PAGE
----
With soaring unemployment and increased competition from other states around the nation, California needs to make some drastic changes to how it deals with local businesses. Greg O’Sullivan from Redding.com, has proposed three ‘radical’ changes that he believes that California needs to make in order to attract new corporate and job growth:

1. Temporarily lower corporate income tax rates by 50 percent.

Thirty-four states have lower corporate tax rates compared to California. For example, we could lower the rate by half to companies that are willing to invest in new facilities and equipment in California over the next five years. The result would be a staggering increase in personal income taxes, sales and local property taxes. It’s a little like the “Big Box Theory” of merchandising, where profits are derived from volume. The new jobs, investment and increased economic activity are certain to far exceed the unrealized corporate taxes from collecting the full 8.8 percent from our existing employers that are fleeing the state or closing due to out-of-state competition.

2. Exempt manufacturing facilities from prevailing wage rates.

What if just one of our California gubernatorial candidates stood up and said we will suspend the prevailing wage rule to any manufacturing company that invests in new facilities and receives a public investment, inducement or incentive? The way it works presently is that if the city of Redding offers free land at Stillwater Business Park to a manufacturer to build a facility, prevailing wage rates are triggered, increasing labor costs by an estimated 20 percent. Nevermind that the actual manufacturing facility is built with private sector capital and that the Stillwater infrastructure was already subject to prevailing wages. Don’t get me wrong, when it comes to a genuine “public works” project where the majority of the project is tied directly to public funding, the prevailing wage rule should apply. Case in point: stimulus-funded projects.

3. Recognize the value of California enterprise zones.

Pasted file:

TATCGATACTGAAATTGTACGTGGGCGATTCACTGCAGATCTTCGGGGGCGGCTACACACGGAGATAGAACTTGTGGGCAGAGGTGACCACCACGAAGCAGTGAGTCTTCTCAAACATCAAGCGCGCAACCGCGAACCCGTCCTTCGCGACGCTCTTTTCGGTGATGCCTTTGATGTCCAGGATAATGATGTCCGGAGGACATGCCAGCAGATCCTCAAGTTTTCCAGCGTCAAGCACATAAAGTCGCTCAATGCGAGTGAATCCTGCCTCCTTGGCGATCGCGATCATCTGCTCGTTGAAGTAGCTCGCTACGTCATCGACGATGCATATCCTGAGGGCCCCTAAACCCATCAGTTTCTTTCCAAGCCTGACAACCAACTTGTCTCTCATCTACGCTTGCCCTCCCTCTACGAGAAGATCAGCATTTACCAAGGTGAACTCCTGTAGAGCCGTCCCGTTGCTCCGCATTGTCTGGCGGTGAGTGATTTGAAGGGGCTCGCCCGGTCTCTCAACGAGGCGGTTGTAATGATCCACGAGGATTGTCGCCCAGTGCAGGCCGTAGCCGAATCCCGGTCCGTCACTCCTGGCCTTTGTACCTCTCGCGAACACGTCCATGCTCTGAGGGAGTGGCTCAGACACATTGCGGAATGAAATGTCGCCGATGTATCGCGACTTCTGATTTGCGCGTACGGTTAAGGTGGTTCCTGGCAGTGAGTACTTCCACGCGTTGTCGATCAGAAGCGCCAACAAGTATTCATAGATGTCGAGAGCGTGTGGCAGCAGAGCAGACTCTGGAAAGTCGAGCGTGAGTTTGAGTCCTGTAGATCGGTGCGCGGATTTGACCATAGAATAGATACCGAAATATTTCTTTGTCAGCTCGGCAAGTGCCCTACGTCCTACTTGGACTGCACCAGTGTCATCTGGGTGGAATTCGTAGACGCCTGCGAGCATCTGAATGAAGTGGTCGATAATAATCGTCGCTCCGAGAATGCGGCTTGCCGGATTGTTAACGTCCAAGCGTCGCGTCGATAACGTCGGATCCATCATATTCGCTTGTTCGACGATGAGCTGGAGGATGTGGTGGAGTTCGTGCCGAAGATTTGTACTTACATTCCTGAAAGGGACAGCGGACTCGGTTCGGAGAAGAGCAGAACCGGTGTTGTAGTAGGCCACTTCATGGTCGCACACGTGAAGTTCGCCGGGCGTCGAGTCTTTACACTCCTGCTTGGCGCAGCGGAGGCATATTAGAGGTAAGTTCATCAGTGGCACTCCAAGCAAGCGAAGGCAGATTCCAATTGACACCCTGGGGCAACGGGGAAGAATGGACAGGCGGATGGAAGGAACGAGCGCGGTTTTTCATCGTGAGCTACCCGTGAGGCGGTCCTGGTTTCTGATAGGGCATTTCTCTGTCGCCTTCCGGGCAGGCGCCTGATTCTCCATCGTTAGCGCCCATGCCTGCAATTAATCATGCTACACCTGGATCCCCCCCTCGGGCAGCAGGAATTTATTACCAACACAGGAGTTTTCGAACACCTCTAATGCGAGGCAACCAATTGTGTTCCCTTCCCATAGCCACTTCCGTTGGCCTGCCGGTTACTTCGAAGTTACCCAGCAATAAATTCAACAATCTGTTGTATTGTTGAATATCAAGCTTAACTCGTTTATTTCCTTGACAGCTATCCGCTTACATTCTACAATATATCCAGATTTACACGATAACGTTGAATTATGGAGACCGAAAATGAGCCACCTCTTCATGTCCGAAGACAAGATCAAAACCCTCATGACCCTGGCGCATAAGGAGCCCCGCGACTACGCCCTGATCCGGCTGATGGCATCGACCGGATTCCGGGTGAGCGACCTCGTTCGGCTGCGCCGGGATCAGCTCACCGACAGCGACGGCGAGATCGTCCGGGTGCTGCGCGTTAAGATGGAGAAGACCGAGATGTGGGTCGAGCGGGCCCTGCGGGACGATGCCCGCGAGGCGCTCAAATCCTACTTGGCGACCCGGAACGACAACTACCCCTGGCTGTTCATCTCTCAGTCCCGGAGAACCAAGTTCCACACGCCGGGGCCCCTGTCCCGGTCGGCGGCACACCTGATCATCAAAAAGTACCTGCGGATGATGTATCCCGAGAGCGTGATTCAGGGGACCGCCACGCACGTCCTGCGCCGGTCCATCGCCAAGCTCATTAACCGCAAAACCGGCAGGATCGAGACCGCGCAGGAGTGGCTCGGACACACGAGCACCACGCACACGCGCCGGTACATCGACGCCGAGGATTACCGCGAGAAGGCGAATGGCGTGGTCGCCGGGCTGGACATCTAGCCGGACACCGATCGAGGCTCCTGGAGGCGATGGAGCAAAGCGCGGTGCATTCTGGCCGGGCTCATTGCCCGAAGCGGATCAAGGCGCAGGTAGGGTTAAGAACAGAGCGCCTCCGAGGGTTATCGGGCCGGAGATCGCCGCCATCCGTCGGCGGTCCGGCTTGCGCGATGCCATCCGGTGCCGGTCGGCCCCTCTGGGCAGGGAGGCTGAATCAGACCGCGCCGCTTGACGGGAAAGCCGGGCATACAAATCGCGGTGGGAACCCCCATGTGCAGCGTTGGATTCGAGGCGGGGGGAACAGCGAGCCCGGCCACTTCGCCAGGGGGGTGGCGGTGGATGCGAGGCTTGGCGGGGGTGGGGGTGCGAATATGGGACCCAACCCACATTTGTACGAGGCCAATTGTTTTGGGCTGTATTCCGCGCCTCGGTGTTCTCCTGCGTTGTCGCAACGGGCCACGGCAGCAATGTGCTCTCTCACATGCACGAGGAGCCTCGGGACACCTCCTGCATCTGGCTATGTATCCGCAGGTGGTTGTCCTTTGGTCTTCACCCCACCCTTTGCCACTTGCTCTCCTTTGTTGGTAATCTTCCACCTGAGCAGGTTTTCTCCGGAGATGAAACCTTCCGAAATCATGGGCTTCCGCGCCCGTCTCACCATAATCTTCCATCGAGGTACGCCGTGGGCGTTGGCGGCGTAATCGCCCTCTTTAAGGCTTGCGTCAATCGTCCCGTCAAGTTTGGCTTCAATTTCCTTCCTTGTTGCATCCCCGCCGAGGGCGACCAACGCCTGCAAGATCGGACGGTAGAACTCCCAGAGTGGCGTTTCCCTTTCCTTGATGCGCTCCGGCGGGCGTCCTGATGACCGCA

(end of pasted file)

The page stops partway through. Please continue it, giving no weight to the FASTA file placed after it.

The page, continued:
Forty-two California enterprise zones are located throughout the state. Communities like Shasta County received these designations from the state through a competitive process. While zones have similar goals for improving the economic vitality of their communities, each is unique in the local incentives and special assistance it provides to the businesses located within the zone boundaries. Each year, the Legislature holds hearings on whether to continue the enterprise zone program. Most of us who compete for job-creation projects with other states know that the EZ program is the only real incentive offered by California. I agree that California can ill afford to waste money on programs that do not work. However, the state’s enterprise zone program has proven to deliver measurable benefits. Last year participating local companies hired more than 1,600 employees to receive an estimated $19 million in hiring tax credits. These same companies plow the tax savings back in their businesses in the form of new equipment, facilities and, of course, jobs. Reducing or eliminating the enterprise zone program would be extremely shortsighted. Even discussing it at a state level sends the message of uncertainty to existing or new companies considering California for future business investment.